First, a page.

Melting glaciers in Arctic reveal land hidden for 40000 years (research)

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Melting glaciers in Arctic reveal land hidden for 40000 years (research)
Melting glaciers in Arctic reveal land hidden for 40000 years (research)

Melting ice is exposing hidden landscapes in the Canadian Arctic that haven’t been seen in more than 40,000 years, new research published in Nature Communications reveals.

Unsurprisingly, the study suggests climate change is the driving force behind this record-breaking glacial retreat and with Arctic temps rising at increasing speed thanks to strong positive feedback loops in the polar regions, we can expect things to heat up even quicker in the near future. According to researchers at the University of Colorado Boulder, the Canadian Arctic may be seeing its warmest century in as many as 115,000 years.

“The Arctic is currently warming two to three times faster than the rest of the globe, so naturally, glaciers and ice caps are going to react faster,” Simon Pendleton, lead author and a doctoral researcher in CU Boulder’s Institute of Arctic and Alpine Research (INSTAAR), said in a statement.

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Pendleton and colleagues’ research is based on plants collected at the edge of ice caps on Baffin Island, the fifth largest island in the world. The landscape is dominated by deeply incised fjords and high-elevation, low-relief plateaus. The latter conserves lichens and moss in their original position in the ice for periods of time lasting thousands of years – a little like a cryogenic chamber.

Previous observations indicate that foliage is soon “removed” from the environment once it loses that protective ice layer, either by meltwater in the summertime or wind-blown snow in winter. This lets scientists make a reasonable assumption that vegetation collected today is vegetation that has been covered in ice since its original growth period. As such, it offers a pretty decent barometer for how far and how quickly glaciers are retreating.

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“We travel to the retreating ice margins, sample newly exposed plants preserved on these ancient landscapes and carbon date the plants to get a sense of when the ice last advanced over that location,” Pendleton explained.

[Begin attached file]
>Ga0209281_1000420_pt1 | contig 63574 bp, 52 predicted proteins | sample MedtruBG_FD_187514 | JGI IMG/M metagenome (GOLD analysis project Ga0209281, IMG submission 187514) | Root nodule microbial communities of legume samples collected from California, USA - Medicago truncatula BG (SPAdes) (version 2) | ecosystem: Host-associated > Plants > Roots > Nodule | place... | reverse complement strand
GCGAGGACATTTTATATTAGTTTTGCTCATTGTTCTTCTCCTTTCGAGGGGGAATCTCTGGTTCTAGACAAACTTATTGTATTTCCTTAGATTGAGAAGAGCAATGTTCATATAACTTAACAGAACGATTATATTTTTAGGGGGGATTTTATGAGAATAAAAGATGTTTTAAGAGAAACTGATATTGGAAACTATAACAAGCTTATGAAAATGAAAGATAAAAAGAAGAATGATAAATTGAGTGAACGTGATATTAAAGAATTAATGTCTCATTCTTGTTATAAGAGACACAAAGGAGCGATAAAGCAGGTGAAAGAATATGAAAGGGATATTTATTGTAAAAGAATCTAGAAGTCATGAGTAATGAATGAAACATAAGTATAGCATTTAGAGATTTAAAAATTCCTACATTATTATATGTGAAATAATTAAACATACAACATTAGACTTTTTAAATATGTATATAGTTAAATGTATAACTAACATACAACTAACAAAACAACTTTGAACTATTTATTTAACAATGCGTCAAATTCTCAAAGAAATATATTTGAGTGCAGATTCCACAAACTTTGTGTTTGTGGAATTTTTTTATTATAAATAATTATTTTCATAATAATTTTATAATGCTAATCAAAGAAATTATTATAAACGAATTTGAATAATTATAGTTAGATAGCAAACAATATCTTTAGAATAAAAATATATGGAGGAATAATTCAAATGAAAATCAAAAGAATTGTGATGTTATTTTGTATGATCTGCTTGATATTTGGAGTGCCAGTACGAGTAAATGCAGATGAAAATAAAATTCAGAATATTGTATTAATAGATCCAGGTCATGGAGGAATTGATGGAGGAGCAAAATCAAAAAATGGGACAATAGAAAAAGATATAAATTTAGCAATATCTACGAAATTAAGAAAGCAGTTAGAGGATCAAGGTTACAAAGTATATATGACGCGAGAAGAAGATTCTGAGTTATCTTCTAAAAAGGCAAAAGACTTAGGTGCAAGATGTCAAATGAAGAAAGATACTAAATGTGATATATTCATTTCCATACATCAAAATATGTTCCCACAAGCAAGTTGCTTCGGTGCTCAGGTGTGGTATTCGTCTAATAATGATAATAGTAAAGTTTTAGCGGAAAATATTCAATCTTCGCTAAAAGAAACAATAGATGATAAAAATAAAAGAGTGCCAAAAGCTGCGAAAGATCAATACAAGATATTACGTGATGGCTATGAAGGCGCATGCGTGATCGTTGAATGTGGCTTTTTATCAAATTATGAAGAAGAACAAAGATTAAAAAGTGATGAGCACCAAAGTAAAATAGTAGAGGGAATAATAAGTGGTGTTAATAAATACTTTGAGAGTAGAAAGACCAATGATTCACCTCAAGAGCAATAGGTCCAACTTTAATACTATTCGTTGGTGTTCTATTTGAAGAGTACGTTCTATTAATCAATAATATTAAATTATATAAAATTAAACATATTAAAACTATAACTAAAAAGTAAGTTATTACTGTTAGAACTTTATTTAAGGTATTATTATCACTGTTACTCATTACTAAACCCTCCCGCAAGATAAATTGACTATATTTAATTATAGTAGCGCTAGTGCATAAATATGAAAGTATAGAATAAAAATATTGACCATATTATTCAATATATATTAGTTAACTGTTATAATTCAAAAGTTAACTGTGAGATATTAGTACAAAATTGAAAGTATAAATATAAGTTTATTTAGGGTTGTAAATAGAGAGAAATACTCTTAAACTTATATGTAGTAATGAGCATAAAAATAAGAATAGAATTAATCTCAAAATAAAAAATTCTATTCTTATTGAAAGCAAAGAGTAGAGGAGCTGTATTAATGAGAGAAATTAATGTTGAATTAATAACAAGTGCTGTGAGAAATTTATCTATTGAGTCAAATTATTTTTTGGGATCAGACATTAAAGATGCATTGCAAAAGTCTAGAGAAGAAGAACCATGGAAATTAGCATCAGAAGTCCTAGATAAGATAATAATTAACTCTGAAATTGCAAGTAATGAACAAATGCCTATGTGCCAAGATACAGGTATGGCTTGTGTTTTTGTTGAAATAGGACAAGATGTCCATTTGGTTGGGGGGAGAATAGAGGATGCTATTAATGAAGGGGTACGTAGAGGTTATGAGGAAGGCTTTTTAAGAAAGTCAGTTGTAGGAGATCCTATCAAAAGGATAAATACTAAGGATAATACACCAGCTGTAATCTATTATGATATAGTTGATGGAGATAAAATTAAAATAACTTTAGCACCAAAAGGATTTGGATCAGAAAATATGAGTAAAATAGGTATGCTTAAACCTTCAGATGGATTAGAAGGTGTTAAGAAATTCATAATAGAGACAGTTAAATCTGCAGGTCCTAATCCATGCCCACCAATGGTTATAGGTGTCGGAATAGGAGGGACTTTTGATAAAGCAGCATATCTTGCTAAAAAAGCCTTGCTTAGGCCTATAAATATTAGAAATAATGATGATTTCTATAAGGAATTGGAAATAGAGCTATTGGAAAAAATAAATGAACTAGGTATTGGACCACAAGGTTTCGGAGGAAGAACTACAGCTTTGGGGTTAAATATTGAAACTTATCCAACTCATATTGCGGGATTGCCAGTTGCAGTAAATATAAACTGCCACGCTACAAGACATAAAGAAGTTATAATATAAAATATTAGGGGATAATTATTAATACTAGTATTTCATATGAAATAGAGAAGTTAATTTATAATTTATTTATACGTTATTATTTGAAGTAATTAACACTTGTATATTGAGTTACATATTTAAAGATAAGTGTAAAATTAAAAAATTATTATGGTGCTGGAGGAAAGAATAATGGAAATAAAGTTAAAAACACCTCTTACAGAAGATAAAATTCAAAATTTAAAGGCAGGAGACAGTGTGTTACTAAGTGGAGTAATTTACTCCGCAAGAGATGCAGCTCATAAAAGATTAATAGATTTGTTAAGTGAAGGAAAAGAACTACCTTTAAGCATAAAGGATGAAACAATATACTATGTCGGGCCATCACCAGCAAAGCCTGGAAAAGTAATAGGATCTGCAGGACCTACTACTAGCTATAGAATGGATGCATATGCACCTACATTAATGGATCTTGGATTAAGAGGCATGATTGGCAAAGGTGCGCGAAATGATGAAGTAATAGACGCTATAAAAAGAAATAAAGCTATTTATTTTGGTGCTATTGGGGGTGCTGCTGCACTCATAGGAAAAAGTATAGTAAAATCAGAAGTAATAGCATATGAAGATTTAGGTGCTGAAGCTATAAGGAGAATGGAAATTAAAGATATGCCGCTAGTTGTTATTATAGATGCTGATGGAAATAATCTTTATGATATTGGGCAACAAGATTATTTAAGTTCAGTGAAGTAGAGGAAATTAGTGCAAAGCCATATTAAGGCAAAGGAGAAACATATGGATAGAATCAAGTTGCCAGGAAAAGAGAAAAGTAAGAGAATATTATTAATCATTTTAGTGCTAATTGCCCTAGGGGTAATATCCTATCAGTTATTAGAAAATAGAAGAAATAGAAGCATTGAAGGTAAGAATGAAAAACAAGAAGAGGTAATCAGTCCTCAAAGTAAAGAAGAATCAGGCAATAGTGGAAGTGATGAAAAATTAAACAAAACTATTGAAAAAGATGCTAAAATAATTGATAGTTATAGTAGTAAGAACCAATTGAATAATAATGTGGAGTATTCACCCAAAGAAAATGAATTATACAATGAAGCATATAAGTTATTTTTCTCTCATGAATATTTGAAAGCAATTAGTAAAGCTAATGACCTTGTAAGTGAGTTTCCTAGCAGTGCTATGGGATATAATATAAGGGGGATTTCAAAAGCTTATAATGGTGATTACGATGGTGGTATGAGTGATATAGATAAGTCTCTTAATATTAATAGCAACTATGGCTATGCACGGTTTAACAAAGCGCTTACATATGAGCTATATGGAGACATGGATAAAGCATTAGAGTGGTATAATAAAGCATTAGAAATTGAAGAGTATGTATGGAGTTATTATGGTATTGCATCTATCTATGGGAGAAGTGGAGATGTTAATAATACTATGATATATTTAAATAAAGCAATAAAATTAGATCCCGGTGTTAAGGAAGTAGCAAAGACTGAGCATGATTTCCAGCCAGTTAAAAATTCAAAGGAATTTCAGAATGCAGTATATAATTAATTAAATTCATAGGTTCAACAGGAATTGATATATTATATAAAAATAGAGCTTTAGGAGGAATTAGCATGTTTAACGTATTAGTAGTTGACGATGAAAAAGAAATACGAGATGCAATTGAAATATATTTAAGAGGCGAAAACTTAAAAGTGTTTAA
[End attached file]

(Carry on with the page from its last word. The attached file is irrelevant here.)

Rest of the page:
“Because dead plants are efficiently removed from the landscape, the radiocarbon age of rooted plants define the last time summers were as warm, on average, as those of the past century.”

In total, the team collected 48 plant samples from 30 ice caps on Baffin Island as well as quartz samples, which were used to help confirm the age and ice cover history of the environment. Analysis in the lab suggests that plants in all 30 ice caps were likely to have been preserved in a constant sheet of ice for the last 40,000 years – or longer.

The results were then compared to temperature data recovered from ice cores in Greenland and Baffin Island, which imply temperatures over the last 100 years have been the warmest in the region for 115,000 years.

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“Unlike biology, which has spent the past 3 billion years developing schemes to avoid being impacted by climate change, glaciers have no strategy for survival,” senior author Gifford Miller, a professor of geological sciences at CU Boulder, explained.

“They’re well behaved, responding directly to summer temperature. If summers warm, they immediately recede; if summers cool, they advance. This makes them one of the most reliable proxies for changes in summer temperature.”

And what with atmospheric carbon dioxide set to spike once again in 2019, we can expect more of these warm summers.

“We haven’t seen anything as pronounced as this before,” Pendleton added.

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